The first draft of the template is pretty much done, using only filler aspects and text for now. I’m happy with it but know there are issues. Firstly the space on the right needs to be used better, right now too much of it is comprised of text frames. Second I’ve yet to add boxes for conditions. Third, general spacing especially for stunts.
Overall though it works. This draft is designed for full characters but it should be easier to remove elements for minions and mobs than to add them back in.
One of the things about learning how to layout and produce a game as I go along is that every so often I come across a rather major issue that forces a rest on a particular aspect of the game. This time? The font. I mentioned this particular issue in the last update, that the text of the gag ghee wasn’t rendering correctly in certain versions of acrobat and having spoken to Adobe tech support it appears that this is due to a bug with that version of the software. A bug that they have no immediate plans to rectify and which means I need to find a replacement font for Project Cassandra.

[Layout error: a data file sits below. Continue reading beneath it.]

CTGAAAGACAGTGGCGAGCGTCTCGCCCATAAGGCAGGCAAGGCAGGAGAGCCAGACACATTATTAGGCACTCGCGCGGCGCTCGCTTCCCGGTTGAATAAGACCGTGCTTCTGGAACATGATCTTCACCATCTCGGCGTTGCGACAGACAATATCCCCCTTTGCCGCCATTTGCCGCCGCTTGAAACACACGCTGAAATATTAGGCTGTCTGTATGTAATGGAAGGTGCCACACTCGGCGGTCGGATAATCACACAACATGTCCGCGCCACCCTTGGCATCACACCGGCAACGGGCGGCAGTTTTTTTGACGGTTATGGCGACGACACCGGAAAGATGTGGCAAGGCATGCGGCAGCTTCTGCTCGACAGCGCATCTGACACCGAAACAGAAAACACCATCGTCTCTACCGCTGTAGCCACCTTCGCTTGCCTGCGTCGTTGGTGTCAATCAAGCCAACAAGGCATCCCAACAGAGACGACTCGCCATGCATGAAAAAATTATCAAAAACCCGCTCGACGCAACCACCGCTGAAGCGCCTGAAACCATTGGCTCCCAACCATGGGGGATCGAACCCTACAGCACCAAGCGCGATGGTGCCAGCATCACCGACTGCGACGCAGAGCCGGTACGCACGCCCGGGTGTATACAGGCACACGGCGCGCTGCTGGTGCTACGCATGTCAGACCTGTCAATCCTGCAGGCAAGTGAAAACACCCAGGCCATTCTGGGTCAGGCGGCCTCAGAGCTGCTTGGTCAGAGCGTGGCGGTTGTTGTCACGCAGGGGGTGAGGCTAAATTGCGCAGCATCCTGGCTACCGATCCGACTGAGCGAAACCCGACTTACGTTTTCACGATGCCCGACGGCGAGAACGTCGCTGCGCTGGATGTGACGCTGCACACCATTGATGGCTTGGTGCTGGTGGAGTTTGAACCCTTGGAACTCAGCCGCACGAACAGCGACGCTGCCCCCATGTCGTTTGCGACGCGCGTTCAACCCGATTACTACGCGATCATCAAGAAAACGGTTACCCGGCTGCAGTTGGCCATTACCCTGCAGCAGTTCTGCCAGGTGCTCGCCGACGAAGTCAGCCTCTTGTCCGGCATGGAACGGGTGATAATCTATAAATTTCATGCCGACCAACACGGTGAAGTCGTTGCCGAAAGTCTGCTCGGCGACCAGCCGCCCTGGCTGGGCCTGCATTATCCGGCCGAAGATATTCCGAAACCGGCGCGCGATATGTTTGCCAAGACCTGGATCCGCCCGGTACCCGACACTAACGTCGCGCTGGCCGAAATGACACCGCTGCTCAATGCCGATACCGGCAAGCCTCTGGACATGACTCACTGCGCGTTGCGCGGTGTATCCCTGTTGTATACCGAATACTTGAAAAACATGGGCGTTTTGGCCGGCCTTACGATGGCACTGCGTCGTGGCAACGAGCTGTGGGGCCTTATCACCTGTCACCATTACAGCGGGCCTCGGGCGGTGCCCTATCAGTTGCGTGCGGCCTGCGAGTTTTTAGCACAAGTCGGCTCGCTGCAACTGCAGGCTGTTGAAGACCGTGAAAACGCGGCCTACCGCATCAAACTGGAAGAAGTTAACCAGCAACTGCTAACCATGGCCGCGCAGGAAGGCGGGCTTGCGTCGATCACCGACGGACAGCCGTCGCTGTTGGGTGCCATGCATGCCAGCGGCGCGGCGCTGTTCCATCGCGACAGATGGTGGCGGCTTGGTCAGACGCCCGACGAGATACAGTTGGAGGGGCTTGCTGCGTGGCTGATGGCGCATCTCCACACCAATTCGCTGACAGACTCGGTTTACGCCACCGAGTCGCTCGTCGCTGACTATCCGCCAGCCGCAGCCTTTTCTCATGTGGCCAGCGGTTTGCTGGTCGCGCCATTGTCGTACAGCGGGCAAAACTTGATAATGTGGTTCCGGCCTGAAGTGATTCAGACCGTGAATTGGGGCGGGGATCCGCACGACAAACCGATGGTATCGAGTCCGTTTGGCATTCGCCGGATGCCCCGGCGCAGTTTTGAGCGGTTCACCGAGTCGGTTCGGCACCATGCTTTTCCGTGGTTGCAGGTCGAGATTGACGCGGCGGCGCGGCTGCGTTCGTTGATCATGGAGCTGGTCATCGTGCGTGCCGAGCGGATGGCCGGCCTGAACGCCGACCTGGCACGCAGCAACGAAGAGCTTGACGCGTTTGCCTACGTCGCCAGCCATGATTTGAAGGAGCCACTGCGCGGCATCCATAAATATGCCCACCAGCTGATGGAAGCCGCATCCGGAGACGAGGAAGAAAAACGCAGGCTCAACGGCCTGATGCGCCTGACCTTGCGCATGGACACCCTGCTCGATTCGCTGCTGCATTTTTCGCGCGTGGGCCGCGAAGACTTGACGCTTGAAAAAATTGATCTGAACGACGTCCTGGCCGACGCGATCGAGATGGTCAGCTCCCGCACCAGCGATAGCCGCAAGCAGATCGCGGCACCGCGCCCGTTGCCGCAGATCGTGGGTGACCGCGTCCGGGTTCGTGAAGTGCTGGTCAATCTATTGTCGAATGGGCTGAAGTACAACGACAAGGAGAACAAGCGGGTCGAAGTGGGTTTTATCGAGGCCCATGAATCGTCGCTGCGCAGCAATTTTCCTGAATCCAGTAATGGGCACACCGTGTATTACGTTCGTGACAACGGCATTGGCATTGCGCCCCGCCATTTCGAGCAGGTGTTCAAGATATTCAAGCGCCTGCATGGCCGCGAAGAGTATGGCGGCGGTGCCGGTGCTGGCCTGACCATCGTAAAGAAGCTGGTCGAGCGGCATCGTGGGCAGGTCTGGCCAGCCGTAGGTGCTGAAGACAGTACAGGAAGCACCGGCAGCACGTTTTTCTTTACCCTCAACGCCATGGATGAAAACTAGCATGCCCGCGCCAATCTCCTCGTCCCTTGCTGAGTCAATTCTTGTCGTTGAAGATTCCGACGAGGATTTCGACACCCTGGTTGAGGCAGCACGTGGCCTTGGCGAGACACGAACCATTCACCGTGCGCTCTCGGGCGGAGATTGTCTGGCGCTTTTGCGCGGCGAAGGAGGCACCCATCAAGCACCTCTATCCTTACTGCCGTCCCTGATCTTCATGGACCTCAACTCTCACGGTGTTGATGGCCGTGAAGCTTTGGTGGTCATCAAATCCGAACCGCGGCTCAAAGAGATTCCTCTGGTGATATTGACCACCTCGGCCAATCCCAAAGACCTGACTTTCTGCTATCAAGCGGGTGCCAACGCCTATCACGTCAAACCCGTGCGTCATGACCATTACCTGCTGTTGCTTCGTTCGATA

Hopefully this shouldn’t be too big of a challenge, typewriter style fonts are fairly common but this time around I’ll be testing the output in a variety of formats before I layout the main document. Right now I can’t afford an Acrobat Pro subscription so testing it with that is, unfortunately, off the table at the moment. All in all this is one of those annoying but not too critical bugs. It would have been a different story if I’d already published the game but for once it seems like I’ve rolled a twenty on that spot check.
Edit 1: Actually ignore all that, as it seems to be an issue with multiple fonts, possibly even all of them. Next stop – getting in touch with the Scribus community and seeing if I can find anybody with access to Acrobat Pro to run the file through the preflight tools. Hopefully that will solve it. Meanwhile if you have any experience with this sort of thing then any ideas / suggestions would be greatly appreciated.